US 4254187 A
The invention relates to oil-modified phenolic resole varnishes particularly useful for impregnating paper laminates. Specifically, the invention relates to such compositions in which an economical and useful mixture of alcohols is used as the reaction medium for the resole formation. Laminates prepared using the varnish are characterized by salutary qualities.
1. A laminate of a plurality of paper plies having as the impregnating varnish a product made by (a) reacting a phenol moiety with tung oil in the presence of strong acid and (b) reacting the product of (a) in an alcohol solvent with an aldehyde moiety in the presence of an amine catalyst using as the alcohol solvent a mixture consisting of, by weight, from 15 to 50 percent methyl alcohol and 85 to 50 percent isopropyl alcohol, the reaction product of (b) being dissolved in a solvent.
2. The product of claim 1 where said phenol moiety is a mixture of phenol and cresylic acid.
3. A laminate as in claim 1 wherein said acid is selected from sulfuric and phosphoric acids.
4. A laminate as in claim 1 wherein said aldehyde moiety is paraformaldehyde.
5. A laminate as in claim 1 wherein said amine is selected from 1,3-propane diamine and ethylene diamine.
This is a division, of application Ser. No. 562,826 filed Mar. 27, 1975 now U.S. Pat. No. 4,043,954 issued Aug. 23, 1977.
This invention relates to oil-modified resole varnishes. More particularly, the invention relates to such varnishes which are prepared using an economical and useful mixture of alcohols as the reaction medium for the resole formation and to laminates prepared using the resulting varnish as an impregnant.
The preparation of oil-modified phenolic resole varnishes or phenol aldehyde resole varnishes is well known. Typically, a phenol moiety such as phenol, cresylic acid or other similar material and mixtures thereof are reacted with a suitable oil such as tung or china wood oil in the presence of a strong acid such as concentrated sulfuric acid or phosphoric acid, the alkylated oil then being reacted in a suitable, usually alcohol, solvent with an aldehyde moiety in the presence of amine or base material which serves to neutralize the excess strong acid and catalyze the resole formation.
A widely used solvent for the resole formation has been ethyl alcohol, such solvent controlling and facilitating the reaction to provide the desired cure in the final material which typically, for the preparation of paper laminates, is measured by a 150° C. stroke cure of from about 180 to 210 seconds. It was found that the use of an all-methyl alcohol solvent resulted in cure rates which were unacceptably slow for use in preparing laminates, such material resulting in a stroke cure usually of about 350 to 400 seconds at 150° C. Conversely, when isopropyl alcohol was used as the reacting medium, stroke cures of the order of 100 seconds or less were obtained. It became important with the increasing scarcity of solvents such as ethyl alcohol, to seek other more economical and more readily obtained solvents which would accomplish the same purpose, and a primary object of this invention is to provide resole varnishes of the type concerned as well as products resulting from their use in which readily available substitute solvents are used as the resole reaction medium, and it is a primary purpose of this invention to provide such materials and a procedure for preparing them.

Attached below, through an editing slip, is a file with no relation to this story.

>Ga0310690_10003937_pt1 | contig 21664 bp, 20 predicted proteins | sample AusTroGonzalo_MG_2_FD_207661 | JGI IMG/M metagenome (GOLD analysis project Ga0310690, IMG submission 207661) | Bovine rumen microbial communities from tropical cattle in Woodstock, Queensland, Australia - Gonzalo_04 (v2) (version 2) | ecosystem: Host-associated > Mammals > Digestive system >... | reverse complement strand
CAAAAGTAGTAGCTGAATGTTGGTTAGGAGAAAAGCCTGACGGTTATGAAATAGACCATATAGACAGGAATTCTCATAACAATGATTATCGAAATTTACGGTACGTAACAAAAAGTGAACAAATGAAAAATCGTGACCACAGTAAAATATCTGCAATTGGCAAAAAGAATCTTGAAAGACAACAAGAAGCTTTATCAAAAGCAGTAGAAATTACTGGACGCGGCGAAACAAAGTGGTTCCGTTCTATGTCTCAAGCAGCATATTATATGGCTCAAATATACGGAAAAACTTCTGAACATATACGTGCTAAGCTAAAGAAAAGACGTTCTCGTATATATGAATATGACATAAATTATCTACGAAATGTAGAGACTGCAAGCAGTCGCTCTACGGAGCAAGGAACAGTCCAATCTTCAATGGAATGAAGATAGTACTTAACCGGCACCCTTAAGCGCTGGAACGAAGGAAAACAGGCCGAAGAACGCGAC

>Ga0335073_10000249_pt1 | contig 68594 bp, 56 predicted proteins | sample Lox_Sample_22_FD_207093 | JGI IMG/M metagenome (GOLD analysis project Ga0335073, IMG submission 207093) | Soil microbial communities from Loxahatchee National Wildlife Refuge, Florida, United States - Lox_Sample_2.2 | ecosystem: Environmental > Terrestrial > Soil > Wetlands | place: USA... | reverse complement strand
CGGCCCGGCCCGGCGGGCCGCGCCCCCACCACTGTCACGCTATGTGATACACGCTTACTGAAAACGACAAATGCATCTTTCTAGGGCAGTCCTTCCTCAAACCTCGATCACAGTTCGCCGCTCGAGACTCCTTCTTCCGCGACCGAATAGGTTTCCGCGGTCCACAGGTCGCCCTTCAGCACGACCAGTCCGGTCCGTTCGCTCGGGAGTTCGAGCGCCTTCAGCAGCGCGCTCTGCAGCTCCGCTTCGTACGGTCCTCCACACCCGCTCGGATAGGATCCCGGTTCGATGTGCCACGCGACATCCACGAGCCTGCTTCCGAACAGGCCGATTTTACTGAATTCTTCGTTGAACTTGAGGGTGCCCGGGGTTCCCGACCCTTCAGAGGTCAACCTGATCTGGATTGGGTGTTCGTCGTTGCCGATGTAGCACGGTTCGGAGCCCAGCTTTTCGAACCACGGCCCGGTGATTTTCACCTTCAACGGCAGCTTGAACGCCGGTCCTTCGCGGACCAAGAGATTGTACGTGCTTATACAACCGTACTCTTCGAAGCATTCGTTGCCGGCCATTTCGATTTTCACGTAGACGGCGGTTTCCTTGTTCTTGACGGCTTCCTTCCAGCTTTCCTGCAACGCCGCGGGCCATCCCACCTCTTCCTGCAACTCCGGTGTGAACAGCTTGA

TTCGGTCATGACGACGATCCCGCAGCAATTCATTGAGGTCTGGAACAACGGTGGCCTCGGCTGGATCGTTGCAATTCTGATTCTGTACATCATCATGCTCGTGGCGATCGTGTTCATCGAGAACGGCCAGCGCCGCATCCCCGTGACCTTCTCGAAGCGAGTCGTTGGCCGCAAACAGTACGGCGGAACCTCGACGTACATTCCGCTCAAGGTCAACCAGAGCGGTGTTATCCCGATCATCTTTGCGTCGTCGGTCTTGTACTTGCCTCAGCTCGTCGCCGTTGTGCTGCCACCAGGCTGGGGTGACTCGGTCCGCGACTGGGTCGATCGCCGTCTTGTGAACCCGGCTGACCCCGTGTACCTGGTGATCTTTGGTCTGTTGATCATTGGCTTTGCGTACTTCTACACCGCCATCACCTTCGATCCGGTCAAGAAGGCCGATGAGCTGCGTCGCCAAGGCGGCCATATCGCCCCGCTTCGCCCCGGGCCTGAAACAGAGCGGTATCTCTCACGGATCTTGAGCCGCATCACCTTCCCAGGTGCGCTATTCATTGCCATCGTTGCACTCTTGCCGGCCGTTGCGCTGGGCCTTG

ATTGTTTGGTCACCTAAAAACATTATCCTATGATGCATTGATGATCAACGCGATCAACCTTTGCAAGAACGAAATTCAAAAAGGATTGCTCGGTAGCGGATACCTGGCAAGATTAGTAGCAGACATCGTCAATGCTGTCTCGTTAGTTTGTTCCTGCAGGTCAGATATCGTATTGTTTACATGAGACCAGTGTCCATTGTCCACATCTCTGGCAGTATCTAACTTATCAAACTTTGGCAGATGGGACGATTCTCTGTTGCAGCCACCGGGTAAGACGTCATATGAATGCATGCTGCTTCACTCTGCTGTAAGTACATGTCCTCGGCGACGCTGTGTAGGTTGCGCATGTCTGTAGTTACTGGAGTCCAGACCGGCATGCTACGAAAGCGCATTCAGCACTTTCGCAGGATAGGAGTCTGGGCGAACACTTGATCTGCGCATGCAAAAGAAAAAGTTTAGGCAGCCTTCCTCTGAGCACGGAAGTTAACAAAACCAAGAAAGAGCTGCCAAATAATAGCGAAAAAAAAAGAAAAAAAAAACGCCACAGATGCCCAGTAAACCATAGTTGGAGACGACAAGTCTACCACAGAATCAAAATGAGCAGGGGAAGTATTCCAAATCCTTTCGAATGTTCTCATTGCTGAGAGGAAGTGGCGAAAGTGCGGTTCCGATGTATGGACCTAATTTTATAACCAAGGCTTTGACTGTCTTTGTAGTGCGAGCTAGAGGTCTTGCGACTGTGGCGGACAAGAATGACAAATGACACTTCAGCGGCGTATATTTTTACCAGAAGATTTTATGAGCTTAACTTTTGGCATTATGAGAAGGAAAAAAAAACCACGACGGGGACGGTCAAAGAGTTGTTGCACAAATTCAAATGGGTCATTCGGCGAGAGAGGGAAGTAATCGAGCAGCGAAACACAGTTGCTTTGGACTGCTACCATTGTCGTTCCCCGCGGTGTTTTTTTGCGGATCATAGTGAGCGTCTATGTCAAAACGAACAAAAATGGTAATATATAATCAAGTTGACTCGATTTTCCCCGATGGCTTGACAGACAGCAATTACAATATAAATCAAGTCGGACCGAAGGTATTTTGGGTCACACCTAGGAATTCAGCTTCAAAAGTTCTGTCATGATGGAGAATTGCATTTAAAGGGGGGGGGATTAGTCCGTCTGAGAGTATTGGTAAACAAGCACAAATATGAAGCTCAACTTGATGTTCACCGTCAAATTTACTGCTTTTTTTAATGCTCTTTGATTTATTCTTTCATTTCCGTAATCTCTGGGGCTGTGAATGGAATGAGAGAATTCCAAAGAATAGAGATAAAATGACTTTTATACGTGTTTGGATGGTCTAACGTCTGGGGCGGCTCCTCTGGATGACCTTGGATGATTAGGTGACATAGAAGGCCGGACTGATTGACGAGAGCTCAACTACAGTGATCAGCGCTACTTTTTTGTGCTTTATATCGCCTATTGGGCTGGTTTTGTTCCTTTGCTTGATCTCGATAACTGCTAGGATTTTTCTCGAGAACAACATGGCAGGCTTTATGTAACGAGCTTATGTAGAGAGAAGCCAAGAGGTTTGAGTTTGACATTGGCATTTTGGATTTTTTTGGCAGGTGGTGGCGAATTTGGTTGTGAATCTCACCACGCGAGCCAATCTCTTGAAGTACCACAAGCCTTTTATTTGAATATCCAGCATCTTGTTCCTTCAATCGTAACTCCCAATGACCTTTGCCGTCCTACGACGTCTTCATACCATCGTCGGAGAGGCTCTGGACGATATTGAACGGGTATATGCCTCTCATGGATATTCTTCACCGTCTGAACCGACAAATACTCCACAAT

It was unexpectedly found that in the preparation of resoles as outlined above, a mixed solvent consisting of, by weight, from about 15 to 50 percent methyl alcohol and 85 to 50 percent isopropyl alcohol would act in a manner comparable to ethyl alcohol taken alone, providing a final material having a suitable cure rate and other properties.
The preparation of resoles is well known. Typically, phenol or cresylic acid or mixtures thereof in any proportions are combined with a concentrated acid such as sulfuric acid or phosphoric acid and heated to a temperature of approximately 35° C., there then being added over a suitable period tung oil, the amounts of ingredients being such that the acid constitutes, by weight, from about 0.3 percent to 1 percent of the total mixture and the tung oil constitutes, by weight, from about 15 to 40 percent of the total mixture, the remainder being the phenol moiety. The mixture of phenol acid and tung oil is heated at a temperature of from about 115° C. to 120° C. for about 30 minutes, and cooled to about 90° C. at which point 20 to 34 parts of mixed methyl and isopropyl alcohol of the above proportions is added per 100 parts of the other ingredients. The mixture is then cooled to a temperature of about 65° C. at which point the diamine, such as ethylene diamine, 1,3 propane diamine hexamethylene tetramine, etc. is added followed by the addition preferably of paraformaldehyde in the amount of 19 to 20 parts by weight per 100 parts by weight of the remainder of the ingredients. At this point the mixture is again heated to reflux temperature and held there for a period of about one hour, at which point the stroke cure is checked and adjusted by further reaction if necessary, the mixture finally being cooled with the addition of final solvent to the desired viscosity and specific gravity. Typically, methyl alcohol in the amount of about 9 parts by weight is used for each 100 parts by weight of resole reaction product.